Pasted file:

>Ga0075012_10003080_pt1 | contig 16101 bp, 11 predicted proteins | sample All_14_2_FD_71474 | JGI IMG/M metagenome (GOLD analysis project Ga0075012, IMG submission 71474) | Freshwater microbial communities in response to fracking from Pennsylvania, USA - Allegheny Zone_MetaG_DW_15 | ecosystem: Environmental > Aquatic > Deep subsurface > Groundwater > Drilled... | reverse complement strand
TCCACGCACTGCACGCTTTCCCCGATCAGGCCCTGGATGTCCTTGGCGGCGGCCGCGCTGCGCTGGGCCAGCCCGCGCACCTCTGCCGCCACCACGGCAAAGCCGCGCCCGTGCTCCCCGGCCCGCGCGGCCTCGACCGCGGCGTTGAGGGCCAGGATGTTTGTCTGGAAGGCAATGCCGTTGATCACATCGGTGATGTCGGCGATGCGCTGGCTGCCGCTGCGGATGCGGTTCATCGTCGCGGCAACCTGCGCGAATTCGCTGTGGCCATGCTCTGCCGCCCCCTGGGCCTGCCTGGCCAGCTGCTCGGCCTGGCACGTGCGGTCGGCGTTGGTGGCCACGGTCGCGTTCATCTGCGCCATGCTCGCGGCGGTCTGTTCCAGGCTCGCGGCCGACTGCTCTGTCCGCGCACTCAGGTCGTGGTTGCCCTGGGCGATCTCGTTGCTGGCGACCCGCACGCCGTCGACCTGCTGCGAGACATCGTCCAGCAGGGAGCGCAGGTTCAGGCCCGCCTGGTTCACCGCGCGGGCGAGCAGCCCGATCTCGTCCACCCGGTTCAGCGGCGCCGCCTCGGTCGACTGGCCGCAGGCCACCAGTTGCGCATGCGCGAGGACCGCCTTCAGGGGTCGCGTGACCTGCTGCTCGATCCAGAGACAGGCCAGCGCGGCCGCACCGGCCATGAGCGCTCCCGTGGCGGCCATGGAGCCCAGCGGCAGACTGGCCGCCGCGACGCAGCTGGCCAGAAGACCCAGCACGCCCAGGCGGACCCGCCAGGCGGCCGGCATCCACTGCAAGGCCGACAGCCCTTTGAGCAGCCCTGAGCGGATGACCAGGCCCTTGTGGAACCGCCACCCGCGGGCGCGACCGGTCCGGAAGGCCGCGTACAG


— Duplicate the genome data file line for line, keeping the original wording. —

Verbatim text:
>Ga0075012_10003080_pt1 | contig 16101 bp, 11 predicted proteins | sample All_14_2_FD_71474 | JGI IMG/M metagenome (GOLD analysis project Ga0075012, IMG submission 71474) | Freshwater microbial communities in response to fracking from Pennsylvania, USA - Allegheny Zone_MetaG_DW_15 | ecosystem: Environmental > Aquatic > Deep subsurface > Groundwater > Drilled... | reverse complement strand
TCCACGCACTGCACGCTTTCCCCGATCAGGCCCTGGATGTCCTTGGCGGCGGCCGCGCTGCGCTGGGCCAGCCCGCGCACCTCTGCCGCCACCACGGCAAAGCCGCGCCCGTGCTCCCCGGCCCGCGCGGCCTCGACCGCGGCGTTGAGGGCCAGGATGTTTGTCTGGAAGGCAATGCCGTTGATCACATCGGTGATGTCGGCGATGCGCTGGCTGCCGCTGCGGATGCGGTTCATCGTCGCGGCAACCTGCGCGAATTCGCTGTGGCCATGCTCTGCCGCCCCCTGGGCCTGCCTGGCCAGCTGCTCGGCCTGGCACGTGCGGTCGGCGTTGGTGGCCACGGTCGCGTTCATCTGCGCCATGCTCGCGGCGGTCTGTTCCAGGCTCGCGGCCGACTGCTCTGTCCGCGCACTCAGGTCGTGGTTGCCCTGGGCGATCTCGTTGCTGGCGACCCGCACGCCGTCGACCTGCTGCGAGACATCGTCCAGCAGGGAGCGCAGGTTCAGGCCCGCCTGGTTCACCGCGCGGGCGAGCAGCCCGATCTCGTCCACCCGGTTCAGCGGCGCCGCCTCGGTCGACTGGCCGCAGGCCACCAGTTGCGCATGCGCGAGGACCGCCTTCAGGGGTCGCGTGACCTGCTGCTCGATCCAGAGACAGGCCAGCGCGGCCGCACCGGCCATGAGCGCTCCCGTGGCGGCCATGGAGCCCAGCGGCAGACTGGCCGCCGCGACGCAGCTGGCCAGAAGACCCAGCACGCCCAGGCGGACCCGCCAGGCGGCCGGCATCCACTGCAAGGCCGACAGCCCTTTGAGCAGCCCTGAGCGGATGACCAGGCCCTTGTGGAACCGCCACCCGCGGGCGCGACCGGTCCGGAAGGCCGCGTACAG